mom, aim uvving uieir viuiijiy cnieny io me same
aoi oi iegisiauve. pemnoence. i ney lie entire
ly within the same State, and will Confer their
blessings upon brethren of a common familv:
&, believing as we do, that our own highly favored
Alhfl. AmtlA turn ... mam...!.. . 1. ' . 1
w.bj ... uv.uuou ivi cveivu roiuoiu uie commercial
emporium, of Missouri," we think that whatever
tends to Increase the wealth, extend the commerce
or foster; the agriculture of any portion of the
niaie, will redound to the advantage or St. Louis.
We are. therefore, prompted bv our own interest.
if by no higher or nobler motive, to desire most
earnestly the success of this great enterprise,
And my friends, it will succeed. Such en-
ergy and public spirit as you have exhibited in
connexion wan imi worn, nave never yet tail
ed to accomplish tlitir designs, however difficult,
be of good cheer, therefore. The time is not
distant, when you will travel from Hannibal to
St. Joseph in eight hours when vou will nracti-
ttUoally have realized tha great benefits which I
have feebly endeavored to depict when ianni
bsi and St. Joseph will have grown to be Urge
cities, numbering their manv t'nniiinndi nf in.
Ubiants when wealth and population will
pour into vour beautiful prairies, with a rapidi
ty which the most Anguine amongst you scaroely
dream of when these same prairies, now in a
measure untenanted, save by the deer end the
won, will be redolent of life, and vooat with the
song of the husbandman when the "iron horse,"
starting from St. Joseph for New York or Bos
ton, will pause at Hannibal in his swift career,
.. .I.L. L!.. . .I .L All
io siaae nis mirsi irpm uie lamer ot rivers. All
this you will witness, I trust, a few years hence;
and then you may rejoice with an honest pride,
as you reheot that you were amongst the first
who aroused in Missouri a just conception of the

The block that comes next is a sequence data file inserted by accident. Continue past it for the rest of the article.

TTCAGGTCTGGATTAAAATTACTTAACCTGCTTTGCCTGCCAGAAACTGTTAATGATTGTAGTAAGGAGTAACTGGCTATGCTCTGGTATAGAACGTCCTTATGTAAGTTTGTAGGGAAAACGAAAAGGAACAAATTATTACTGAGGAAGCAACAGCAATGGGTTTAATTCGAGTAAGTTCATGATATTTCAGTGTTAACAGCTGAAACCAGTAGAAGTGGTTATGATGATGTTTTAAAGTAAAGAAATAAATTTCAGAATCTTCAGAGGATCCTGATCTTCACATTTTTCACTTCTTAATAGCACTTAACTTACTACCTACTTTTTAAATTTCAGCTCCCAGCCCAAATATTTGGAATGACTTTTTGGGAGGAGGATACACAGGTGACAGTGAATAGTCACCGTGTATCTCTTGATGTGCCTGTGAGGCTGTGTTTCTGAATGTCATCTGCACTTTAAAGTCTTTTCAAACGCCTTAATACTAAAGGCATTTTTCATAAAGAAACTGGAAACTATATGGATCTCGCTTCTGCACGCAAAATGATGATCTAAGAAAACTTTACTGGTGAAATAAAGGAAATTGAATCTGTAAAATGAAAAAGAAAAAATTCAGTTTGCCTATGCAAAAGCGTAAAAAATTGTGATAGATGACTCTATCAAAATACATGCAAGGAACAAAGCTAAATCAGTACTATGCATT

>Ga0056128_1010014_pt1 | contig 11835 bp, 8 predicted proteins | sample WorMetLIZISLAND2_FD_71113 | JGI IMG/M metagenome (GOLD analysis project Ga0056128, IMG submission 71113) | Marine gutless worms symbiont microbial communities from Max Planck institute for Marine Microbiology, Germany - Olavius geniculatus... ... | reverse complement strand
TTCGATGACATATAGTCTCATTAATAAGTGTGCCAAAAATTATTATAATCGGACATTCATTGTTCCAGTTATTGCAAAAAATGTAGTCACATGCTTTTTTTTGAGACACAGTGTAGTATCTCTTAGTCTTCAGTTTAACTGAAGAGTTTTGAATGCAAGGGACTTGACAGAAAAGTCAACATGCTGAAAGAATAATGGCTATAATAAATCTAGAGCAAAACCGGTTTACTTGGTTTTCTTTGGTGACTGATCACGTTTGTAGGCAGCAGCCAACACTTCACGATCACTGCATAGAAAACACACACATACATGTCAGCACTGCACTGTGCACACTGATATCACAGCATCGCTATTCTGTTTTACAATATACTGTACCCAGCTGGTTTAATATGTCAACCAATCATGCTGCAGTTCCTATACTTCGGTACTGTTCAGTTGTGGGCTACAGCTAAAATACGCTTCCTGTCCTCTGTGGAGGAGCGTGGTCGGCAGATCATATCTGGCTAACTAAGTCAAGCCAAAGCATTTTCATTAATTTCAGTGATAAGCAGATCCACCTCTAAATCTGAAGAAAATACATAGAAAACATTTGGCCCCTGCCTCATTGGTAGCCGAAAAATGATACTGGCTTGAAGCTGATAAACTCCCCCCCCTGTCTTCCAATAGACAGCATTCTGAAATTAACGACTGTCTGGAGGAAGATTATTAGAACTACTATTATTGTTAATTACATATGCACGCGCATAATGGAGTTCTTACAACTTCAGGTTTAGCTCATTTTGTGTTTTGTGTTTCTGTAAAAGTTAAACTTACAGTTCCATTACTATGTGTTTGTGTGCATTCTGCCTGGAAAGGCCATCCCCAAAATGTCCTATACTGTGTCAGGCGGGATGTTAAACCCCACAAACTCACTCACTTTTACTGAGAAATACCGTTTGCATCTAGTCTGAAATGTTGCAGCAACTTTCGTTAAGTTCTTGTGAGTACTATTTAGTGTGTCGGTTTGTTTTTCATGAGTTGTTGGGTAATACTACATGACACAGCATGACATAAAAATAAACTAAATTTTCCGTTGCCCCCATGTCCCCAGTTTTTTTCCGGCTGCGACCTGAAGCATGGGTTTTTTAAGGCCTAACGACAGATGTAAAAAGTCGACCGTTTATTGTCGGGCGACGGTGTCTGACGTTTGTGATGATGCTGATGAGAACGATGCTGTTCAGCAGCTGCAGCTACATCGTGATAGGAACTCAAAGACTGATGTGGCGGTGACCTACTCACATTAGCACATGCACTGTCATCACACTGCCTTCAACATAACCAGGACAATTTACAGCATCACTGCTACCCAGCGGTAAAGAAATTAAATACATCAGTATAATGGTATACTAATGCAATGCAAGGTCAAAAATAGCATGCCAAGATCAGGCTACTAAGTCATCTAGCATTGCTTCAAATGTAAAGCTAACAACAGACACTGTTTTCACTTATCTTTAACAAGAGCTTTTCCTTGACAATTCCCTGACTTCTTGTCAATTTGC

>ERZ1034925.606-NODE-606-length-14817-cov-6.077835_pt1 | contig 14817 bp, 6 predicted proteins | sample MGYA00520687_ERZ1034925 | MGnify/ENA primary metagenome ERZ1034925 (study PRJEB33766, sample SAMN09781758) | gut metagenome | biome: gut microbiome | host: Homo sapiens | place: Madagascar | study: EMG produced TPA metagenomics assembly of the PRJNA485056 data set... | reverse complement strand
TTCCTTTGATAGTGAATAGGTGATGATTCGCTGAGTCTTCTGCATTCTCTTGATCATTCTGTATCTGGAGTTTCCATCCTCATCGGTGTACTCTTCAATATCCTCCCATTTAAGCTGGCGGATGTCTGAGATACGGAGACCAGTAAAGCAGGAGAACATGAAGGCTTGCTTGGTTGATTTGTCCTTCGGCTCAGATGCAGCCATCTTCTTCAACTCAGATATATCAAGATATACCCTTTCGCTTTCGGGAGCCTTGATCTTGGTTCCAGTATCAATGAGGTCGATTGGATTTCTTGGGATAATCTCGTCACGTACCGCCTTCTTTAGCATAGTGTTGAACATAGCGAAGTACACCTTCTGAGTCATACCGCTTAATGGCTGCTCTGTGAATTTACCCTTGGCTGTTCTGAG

value of such improvements; vou may point,
with a swelling heart, to the Hannibal and St.
Joseph railroad as ypuexclalm, "Behold the
fruits of my sagacity and publio spirit,".
From the Republican, we take the following
report of Thos. L. Asprason's remarks, on ta
king his seat as President of the late Conven
tion; t, u
Ftllouy CUittnt 1 You are doubtless as much
surprised as I am at my being selected to pre
side over the deliberations of a convention so
important as the present, and I am oonfident
that for this honor I am indebted to the partiali
ty of my friends, rather than to my individual
merit. I feel unprepared to discharge the du-
I ties which devolve upon me with that ability
which is necessary to renect honor. Hut on
undertaking these duties, beg leave to return
my sincere thanks for the confidence reposed
in me by the Convention. Permit me to say,
that it is exceedingly gratifying to observe the
interest manifested in the work which is about
to be undertaken. This interest could not be
made iflbre evident than it now is, by the large
concourse of citizens from different parts of our
State. ' Aud it is doubly gratifying to see not
only those directly interested, but the immense
numbers of our flloW-itizens who have no in
terest aside from an indirect one, to bring them
here. St. Louis, the great commercial mart of